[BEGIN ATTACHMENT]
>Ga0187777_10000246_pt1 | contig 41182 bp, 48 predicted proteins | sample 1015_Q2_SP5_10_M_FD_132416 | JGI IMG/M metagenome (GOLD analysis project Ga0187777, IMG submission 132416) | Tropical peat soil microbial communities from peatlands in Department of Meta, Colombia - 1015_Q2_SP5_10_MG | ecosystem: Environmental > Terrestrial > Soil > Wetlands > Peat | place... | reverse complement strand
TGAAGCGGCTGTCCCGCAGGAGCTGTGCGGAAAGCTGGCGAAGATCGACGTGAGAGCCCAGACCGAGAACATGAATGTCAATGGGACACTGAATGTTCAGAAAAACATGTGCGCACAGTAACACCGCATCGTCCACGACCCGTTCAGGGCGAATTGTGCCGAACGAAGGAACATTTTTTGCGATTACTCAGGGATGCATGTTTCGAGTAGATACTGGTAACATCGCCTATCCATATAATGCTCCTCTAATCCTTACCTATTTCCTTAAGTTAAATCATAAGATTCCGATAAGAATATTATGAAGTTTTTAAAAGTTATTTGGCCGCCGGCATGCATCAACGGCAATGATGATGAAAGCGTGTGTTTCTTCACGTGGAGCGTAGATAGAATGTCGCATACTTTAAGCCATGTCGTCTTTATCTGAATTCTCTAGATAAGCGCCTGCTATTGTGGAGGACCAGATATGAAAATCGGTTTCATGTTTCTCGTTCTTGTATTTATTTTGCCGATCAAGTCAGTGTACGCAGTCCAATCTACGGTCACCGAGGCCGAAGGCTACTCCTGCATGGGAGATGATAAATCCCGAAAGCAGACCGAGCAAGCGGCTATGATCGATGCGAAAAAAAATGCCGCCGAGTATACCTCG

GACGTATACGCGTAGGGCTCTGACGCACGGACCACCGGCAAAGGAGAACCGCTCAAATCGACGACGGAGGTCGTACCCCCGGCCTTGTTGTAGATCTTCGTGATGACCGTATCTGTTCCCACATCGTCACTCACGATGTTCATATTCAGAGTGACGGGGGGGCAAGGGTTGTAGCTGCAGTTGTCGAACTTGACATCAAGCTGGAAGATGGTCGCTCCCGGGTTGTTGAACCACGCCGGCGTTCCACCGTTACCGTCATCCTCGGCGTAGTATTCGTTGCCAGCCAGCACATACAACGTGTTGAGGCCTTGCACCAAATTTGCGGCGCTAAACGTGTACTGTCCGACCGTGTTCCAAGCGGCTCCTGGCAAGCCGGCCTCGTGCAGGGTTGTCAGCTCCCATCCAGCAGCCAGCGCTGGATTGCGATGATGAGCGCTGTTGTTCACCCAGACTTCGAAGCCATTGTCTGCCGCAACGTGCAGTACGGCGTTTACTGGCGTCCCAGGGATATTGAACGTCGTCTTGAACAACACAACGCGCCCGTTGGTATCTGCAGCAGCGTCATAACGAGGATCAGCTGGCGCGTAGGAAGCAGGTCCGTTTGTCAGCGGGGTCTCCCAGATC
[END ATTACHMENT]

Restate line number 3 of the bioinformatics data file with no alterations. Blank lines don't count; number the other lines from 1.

GACGTATACGCGTAGGGCTCTGACGCACGGACCACCGGCAAAGGAGAACCGCTCAAATCGACGACGGAGGTCGTACCCCCGGCCTTGTTGTAGATCTTCGTGATGACCGTATCTGTTCCCACATCGTCACTCACGATGTTCATATTCAGAGTGACGGGGGGGCAAGGGTTGTAGCTGCAGTTGTCGAACTTGACATCAAGCTGGAAGATGGTCGCTCCCGGGTTGTTGAACCACGCCGGCGTTCCACCGTTACCGTCATCCTCGGCGTAGTATTCGTTGCCAGCCAGCACATACAACGTGTTGAGGCCTTGCACCAAATTTGCGGCGCTAAACGTGTACTGTCCGACCGTGTTCCAAGCGGCTCCTGGCAAGCCGGCCTCGTGCAGGGTTGTCAGCTCCCATCCAGCAGCCAGCGCTGGATTGCGATGATGAGCGCTGTTGTTCACCCAGACTTCGAAGCCATTGTCTGCCGCAACGTGCAGTACGGCGTTTACTGGCGTCCCAGGGATATTGAACGTCGTCTTGAACAACACAACGCGCCCGTTGGTATCTGCAGCAGCGTCATAACGAGGATCAGCTGGCGCGTAGGAAGCAGGTCCGTTTGTCAGCGGGGTCTCCCAGATC